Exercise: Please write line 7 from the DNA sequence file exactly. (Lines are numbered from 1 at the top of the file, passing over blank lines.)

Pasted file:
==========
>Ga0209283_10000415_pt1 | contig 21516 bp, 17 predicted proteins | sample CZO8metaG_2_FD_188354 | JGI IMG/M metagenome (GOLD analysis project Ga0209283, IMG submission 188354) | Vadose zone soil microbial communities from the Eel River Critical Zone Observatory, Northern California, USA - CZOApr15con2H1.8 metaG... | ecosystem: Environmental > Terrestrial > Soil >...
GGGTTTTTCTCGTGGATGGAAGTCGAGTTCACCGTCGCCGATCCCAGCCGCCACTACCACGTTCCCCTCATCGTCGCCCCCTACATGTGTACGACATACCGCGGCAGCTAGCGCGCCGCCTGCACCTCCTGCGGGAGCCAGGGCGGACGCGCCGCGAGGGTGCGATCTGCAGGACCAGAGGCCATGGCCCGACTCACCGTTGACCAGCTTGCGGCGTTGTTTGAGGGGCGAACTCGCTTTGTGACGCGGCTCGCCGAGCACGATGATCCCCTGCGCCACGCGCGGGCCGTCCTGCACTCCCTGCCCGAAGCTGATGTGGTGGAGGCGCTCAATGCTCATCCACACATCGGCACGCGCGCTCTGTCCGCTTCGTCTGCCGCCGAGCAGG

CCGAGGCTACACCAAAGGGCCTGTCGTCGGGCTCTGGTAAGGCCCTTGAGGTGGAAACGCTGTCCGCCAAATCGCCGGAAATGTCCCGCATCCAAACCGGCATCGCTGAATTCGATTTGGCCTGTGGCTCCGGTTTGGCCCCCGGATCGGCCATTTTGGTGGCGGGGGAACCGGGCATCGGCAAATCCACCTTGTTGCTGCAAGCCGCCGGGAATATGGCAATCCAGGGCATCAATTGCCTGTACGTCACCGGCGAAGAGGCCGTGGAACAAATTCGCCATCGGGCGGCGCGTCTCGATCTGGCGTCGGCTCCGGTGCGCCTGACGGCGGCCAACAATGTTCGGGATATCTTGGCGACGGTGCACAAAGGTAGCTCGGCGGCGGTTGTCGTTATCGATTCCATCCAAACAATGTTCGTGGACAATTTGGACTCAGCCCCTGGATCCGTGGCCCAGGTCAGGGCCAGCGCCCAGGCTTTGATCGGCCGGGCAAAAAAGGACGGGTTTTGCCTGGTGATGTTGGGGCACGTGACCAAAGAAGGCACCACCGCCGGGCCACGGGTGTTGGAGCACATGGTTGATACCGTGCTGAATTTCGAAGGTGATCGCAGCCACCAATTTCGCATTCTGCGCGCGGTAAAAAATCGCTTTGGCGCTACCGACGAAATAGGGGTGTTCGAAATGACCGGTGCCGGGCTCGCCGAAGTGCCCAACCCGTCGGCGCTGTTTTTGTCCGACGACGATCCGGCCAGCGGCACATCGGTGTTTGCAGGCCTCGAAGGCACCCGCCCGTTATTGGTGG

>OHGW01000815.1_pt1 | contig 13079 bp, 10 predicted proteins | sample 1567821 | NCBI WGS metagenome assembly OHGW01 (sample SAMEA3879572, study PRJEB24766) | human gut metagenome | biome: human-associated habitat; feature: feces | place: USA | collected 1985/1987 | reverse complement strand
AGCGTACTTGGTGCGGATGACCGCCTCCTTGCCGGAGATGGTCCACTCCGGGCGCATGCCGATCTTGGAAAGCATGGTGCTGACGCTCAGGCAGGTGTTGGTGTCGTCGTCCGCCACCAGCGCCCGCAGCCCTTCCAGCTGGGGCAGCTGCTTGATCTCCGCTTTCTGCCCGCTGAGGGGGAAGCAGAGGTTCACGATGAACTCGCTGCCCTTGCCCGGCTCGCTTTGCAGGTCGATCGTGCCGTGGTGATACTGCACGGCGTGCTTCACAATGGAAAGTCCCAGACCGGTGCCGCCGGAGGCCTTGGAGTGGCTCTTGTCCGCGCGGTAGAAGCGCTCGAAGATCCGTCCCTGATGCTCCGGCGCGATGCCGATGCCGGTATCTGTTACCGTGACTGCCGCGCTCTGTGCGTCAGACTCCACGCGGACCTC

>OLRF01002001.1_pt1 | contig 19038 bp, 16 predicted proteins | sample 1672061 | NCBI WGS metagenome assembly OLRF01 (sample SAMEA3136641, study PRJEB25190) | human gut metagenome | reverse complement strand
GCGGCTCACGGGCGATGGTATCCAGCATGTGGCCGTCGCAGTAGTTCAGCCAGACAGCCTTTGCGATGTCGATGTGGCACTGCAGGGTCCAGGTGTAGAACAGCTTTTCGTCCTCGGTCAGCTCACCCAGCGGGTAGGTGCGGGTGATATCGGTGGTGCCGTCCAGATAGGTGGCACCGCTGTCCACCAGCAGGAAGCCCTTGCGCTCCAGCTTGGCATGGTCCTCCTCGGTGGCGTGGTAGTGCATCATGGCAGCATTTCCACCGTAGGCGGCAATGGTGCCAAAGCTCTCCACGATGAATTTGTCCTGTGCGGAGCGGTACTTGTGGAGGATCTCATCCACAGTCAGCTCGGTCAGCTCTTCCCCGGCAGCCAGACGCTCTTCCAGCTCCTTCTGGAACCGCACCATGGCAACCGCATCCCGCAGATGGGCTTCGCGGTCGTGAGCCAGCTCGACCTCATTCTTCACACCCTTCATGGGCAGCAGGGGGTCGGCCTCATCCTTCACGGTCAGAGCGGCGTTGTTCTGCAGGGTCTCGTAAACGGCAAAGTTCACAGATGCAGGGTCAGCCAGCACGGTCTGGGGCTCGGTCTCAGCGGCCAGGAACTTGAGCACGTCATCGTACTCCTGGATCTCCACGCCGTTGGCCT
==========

GCGGCTCACGGGCGATGGTATCCAGCATGTGGCCGTCGCAGTAGTTCAGCCAGACAGCCTTTGCGATGTCGATGTGGCACTGCAGGGTCCAGGTGTAGAACAGCTTTTCGTCCTCGGTCAGCTCACCCAGCGGGTAGGTGCGGGTGATATCGGTGGTGCCGTCCAGATAGGTGGCACCGCTGTCCACCAGCAGGAAGCCCTTGCGCTCCAGCTTGGCATGGTCCTCCTCGGTGGCGTGGTAGTGCATCATGGCAGCATTTCCACCGTAGGCGGCAATGGTGCCAAAGCTCTCCACGATGAATTTGTCCTGTGCGGAGCGGTACTTGTGGAGGATCTCATCCACAGTCAGCTCGGTCAGCTCTTCCCCGGCAGCCAGACGCTCTTCCAGCTCCTTCTGGAACCGCACCATGGCAACCGCATCCCGCAGATGGGCTTCGCGGTCGTGAGCCAGCTCGACCTCATTCTTCACACCCTTCATGGGCAGCAGGGGGTCGGCCTCATCCTTCACGGTCAGAGCGGCGTTGTTCTGCAGGGTCTCGTAAACGGCAAAGTTCACAGATGCAGGGTCAGCCAGCACGGTCTGGGGCTCGGTCTCAGCGGCCAGGAACTTGAGCACGTCATCGTACTCCTGGATCTCCACGCCGTTGGCCT